OVERWORKED AND UNDERPAID

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By Shannon Higgins

When a blizzard unexpectedly drops 20 centimetres of snow on Ryerson’s campus, Willy Torres knows that six fellow groundskeepers are clearing snow, hours before most students and faculty are pressing the snooze button. And when one of the main snow ploughs broke down this semester, the groundskeepers still managed to dig out Ryerson’s three city blocks with shovels before students arrived.

Torres has been working at Ryerson for more than two decades, cleaning bathrooms, weeding gardens under the blazing summer sun and cleaning up the school after fl oods. He’s loyal to Ryerson and works hard to maintain the buildings and grounds for the students he’s befriended. So it bothers him when the school starts to contract out its custodial services to private companies.

“We know that the [contracted] workers get nothing; they make only $10 an hour, they work many hours, they are not loyal to Ryerson,” he says. “The contractors don’t care about Ryerson — they just want to do their work and go home.”

The use of contract workers is just one way Ryerson gets its labour on the cheap. Others include laying off 90 per cent of its cafeteria staff for the summer and hiring part-time student employees for peanut wages with no benefits. Despite doing some of the most backbreaking and dirtiest work on campus, support staff will never see the six-figure incomes of school administrators and some professors. Their work keeps the school running, but while Ryerson spends $80 million dollars on new buildings, the university’s workers remain stuck with low wages and bad working conditions.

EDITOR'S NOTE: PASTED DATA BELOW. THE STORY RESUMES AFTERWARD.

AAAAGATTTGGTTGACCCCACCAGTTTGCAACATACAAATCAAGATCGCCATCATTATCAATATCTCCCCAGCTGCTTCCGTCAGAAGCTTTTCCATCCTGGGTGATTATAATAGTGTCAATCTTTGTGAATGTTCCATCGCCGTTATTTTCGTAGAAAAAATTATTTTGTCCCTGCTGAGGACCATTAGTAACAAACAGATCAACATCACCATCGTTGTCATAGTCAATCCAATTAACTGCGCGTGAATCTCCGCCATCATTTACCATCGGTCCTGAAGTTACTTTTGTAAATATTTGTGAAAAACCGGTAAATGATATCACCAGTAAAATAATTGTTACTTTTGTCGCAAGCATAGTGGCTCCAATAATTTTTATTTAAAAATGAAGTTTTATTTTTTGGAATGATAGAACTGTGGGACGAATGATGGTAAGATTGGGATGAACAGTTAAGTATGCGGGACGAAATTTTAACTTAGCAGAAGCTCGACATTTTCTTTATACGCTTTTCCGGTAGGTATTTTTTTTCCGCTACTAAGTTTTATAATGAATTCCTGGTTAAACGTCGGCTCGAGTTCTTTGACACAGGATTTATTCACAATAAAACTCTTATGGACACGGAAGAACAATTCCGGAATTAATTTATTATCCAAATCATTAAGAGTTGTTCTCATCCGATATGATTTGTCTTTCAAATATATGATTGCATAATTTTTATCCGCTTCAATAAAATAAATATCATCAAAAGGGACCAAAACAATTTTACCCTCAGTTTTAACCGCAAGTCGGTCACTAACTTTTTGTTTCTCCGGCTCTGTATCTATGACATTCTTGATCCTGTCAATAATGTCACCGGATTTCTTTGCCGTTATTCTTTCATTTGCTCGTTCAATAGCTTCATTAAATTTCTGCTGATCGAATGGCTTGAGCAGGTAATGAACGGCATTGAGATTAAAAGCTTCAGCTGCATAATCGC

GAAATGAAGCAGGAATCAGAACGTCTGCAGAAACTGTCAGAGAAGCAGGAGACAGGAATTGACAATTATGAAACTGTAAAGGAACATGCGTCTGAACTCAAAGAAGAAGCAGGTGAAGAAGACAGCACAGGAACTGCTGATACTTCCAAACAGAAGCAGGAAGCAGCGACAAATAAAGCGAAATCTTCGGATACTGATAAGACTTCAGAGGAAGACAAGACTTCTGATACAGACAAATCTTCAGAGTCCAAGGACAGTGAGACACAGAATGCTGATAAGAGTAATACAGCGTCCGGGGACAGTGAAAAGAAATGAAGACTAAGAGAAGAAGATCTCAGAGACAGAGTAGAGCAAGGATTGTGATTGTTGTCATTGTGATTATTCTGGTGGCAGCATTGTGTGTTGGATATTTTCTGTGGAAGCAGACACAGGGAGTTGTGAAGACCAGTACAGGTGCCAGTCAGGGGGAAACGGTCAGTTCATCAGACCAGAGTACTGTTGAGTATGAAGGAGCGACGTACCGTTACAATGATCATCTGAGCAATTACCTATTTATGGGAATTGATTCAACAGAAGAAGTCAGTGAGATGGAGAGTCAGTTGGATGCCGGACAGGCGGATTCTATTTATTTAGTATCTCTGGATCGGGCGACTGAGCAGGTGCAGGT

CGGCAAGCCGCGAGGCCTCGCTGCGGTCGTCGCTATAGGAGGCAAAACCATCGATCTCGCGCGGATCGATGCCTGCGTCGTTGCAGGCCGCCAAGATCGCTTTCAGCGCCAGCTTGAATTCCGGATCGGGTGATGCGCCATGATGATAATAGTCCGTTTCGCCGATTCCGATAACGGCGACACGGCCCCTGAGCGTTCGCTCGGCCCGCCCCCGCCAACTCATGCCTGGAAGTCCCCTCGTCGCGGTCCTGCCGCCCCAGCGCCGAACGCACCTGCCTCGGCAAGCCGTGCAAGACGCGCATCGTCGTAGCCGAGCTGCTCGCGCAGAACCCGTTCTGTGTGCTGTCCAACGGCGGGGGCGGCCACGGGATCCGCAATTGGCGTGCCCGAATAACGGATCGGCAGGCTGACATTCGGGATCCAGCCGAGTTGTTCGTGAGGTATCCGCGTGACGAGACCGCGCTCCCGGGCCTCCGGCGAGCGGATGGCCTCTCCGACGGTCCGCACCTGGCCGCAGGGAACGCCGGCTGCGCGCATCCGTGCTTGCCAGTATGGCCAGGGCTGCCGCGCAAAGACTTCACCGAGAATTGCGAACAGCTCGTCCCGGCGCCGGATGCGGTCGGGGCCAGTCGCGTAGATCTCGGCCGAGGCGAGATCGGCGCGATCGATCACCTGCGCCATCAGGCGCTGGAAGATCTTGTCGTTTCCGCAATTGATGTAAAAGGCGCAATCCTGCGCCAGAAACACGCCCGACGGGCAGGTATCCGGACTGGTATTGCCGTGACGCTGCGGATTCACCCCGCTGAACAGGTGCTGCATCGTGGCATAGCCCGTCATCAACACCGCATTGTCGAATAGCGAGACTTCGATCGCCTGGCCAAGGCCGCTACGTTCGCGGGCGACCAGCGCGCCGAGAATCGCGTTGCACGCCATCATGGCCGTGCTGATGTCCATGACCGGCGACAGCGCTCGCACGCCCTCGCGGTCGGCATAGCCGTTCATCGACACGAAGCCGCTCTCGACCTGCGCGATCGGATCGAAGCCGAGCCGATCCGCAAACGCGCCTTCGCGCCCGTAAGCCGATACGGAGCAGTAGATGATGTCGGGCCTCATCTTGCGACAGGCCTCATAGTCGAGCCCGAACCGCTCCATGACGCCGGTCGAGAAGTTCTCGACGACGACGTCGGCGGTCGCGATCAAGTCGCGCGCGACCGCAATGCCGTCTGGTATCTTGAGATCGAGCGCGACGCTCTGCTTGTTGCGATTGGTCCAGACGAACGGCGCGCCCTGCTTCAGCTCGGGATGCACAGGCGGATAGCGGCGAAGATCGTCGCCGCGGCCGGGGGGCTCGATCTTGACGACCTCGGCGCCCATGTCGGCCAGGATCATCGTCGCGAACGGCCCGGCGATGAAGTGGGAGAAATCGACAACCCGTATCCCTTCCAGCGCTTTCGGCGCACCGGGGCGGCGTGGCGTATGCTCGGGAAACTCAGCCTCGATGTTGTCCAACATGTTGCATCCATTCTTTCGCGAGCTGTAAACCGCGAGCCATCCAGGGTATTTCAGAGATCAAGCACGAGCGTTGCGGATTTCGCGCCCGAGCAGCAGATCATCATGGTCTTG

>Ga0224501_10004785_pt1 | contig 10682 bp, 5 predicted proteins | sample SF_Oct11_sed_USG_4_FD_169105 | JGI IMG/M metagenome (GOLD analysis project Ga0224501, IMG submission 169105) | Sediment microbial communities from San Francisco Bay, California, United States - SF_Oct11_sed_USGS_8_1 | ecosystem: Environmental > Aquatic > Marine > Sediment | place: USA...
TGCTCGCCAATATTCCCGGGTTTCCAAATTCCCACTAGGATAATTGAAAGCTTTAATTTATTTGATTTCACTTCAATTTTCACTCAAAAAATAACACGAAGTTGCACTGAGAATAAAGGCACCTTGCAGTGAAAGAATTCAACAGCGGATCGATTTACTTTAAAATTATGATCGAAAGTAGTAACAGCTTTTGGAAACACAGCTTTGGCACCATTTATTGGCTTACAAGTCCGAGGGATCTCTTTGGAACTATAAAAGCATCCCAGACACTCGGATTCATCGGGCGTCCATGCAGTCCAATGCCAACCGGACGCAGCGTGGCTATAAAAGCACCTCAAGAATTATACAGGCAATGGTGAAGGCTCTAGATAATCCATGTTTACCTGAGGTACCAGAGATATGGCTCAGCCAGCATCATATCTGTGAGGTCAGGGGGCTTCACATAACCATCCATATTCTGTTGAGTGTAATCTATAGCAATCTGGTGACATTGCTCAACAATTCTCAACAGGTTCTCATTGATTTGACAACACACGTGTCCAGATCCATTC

The 92 workers in Ryerson’s cafeterias are some of the most vital to the school. They feed thousands of students, staff and faculty every day. They are also some of the university’s lowest-paid staff, many of them making less than $30,000 as fulltime employees during the fall and winter semesters.

During the summer, reading week and winter break, most food services shut down, despite the continuing education students, grad students, faculty and staff who are still on campus.